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A woman calculates if she eligible for Social Security / Mujer haciendo cuentas en su casa

Social Security: Am I Eligible? AARP's Social Security Question and Answer Tool works as an online retirement planning resource, designed to assist those who are eligible for benefits as well as those who are unsure. The SSQA Tool acts also as a guide, explaining in plain English the information one needs to know regarding how to apply for Social Security, spousal and survivor benefits, choosing the optimum retirement age to file a claim, choices for citizens living (and retiring) abroad, and even help to calculate the benefit amount you're entitled to receive.

AARP's Social Security Question and Answer Tool is a starting point towards an informed decision about you and your benefit eligibility.


Citizenship and Living Abroad


Q: Are there any countries to which the U.S. will not send Social Security payments?

A: Social Security benefits can be sent abroad to most foreign countries, but there are a few countries that are classified as restricted. — Read Full Answer


Q: Can a non-U.S. citizen receive ex-spouse benefits?

A: A divorced spouse with lawful immigrant status can usually collect spousal benefits on an ex-spouse's record. — Read Full Answer


Q: Can I receive my Social Security checks if I live abroad in a foreign country, outside the U.S.?

A: You can receive Social Security payments in most foreign countries but rules vary based on your citizenship, type of benefit, and country of residence. — Read Full Answer


Q: Can I transfer work credits from a foreign country's Social Security agency to my work record in the U.S. if I worked abroad?

A: The United States has international agreements with over 20 foreign countries for people who have worked abroad. — Read Full Answer




Retirement Age


Q: How can I find out whether I'm eligible for any of the benefits that Social Security offers?

A: To determine your benefit eligibility, use the Social Security Administration's online screening tool. — Read Full Answer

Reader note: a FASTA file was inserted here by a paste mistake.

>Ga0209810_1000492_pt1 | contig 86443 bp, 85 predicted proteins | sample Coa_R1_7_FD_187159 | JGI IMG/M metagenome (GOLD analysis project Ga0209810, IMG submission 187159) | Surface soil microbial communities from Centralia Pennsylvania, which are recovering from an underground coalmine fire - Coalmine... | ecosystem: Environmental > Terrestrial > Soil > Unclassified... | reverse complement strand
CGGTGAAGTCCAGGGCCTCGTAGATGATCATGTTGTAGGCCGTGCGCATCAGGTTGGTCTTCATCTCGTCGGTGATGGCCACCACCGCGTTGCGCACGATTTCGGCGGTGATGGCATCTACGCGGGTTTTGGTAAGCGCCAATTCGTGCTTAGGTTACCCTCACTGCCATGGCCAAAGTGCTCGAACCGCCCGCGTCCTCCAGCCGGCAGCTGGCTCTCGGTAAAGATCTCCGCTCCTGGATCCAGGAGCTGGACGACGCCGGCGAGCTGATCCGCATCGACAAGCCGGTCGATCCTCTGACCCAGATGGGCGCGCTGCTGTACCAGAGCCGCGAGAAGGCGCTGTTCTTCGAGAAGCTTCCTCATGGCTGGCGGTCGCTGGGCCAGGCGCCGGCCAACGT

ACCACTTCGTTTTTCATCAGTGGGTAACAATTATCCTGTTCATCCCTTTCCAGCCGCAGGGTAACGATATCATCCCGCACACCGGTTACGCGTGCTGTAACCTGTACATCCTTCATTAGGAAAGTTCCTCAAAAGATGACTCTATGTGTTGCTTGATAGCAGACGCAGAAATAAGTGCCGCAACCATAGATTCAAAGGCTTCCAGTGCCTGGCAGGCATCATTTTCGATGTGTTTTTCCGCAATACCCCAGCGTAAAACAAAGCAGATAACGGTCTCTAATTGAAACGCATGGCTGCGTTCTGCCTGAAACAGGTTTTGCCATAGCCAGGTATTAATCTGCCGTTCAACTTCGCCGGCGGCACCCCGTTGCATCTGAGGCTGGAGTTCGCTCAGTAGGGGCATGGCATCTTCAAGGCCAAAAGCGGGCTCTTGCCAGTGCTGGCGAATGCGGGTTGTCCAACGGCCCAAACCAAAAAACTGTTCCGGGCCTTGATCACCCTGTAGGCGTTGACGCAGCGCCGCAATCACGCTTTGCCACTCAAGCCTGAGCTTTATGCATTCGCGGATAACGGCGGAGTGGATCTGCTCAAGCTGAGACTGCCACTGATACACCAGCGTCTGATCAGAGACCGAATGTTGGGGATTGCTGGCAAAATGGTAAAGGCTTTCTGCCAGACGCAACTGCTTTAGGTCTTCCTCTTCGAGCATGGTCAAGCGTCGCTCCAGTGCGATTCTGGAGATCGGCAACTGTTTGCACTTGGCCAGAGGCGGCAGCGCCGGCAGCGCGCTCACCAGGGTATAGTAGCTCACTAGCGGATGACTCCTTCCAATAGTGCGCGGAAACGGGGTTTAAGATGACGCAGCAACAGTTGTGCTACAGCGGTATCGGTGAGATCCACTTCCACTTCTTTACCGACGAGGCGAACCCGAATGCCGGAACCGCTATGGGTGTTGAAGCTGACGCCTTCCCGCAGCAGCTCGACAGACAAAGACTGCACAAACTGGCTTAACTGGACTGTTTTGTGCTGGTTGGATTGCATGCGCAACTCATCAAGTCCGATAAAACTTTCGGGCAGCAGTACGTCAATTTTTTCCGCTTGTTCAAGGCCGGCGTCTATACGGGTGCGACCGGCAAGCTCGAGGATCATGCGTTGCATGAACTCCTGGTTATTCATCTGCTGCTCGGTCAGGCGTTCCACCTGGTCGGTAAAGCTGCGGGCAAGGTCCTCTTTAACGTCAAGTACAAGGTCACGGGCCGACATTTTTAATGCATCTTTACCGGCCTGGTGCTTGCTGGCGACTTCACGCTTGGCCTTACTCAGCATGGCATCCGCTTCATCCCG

Q: If I don't have 40 quarters yet at age 70, can I wait to file for Social Security benefits until I do, even if that is age 75?

A: Once eligible, you can apply at any age after 62. However, you cannot earn the delayed retirement credits that increase your benefit until you are full retirement age and have earned your 40th Social Security credit. — Read Full Answer


Q: Is Social Security just for retired workers?

A: Disabled workers and family members of a beneficiary can receive benefits too. — Read Full Answer


Q: When is the earliest age I can receive Social Security benefits?

A: Eligibility for early retirement begins at age 62 but survivors and the disabled can claim even earlier. — Read Full Answer






Q: How soon do I become eligible for a spouse benefit under my new spouse's Social Security work record?

A: A marriage must be over a year old to be eligible to collect a spousal benefit. — Read Full Answer


Q: I am 59 years old and want to know when I can claim my late husband's retirement benefit?

A: Survivor benefits for widows and widowers can be claimed as early as age 60. — Read Full Answer


Q: If my spouse is 62 or older, can she claim spouse benefits even if I am not at retirement age yet?

A: You must claim in order for a spouse to receive benefits on your record. — Read Full Answer




Q: Are there certain types of employees not covered by Social Security?

A: Some Federal, State or local government employees may be eligible for pensions not covered by Social Security. — Read Full Answer


Q: Can I collect unemployment benefits and Social Security at the same time?

A: Yes. Unemployment benefits are not considered wages by the Social Security Administration. — Read Full Answer


Q: Do Members of Congress pay into Social Security?

A: Current members of Congress are eligible for the same benefits as other government employees. — Read Full Answer


Q: How long do I have to work to qualify for benefits?

A: A person usually has to work for 10 years to qualify for benefits. — Read Full Answer


Q: Is it true that some people who are collecting Social Security benefits never paid into the program?

A: Family members are often eligible for benefits on a spouse or parent's work record. — Read Full Answer



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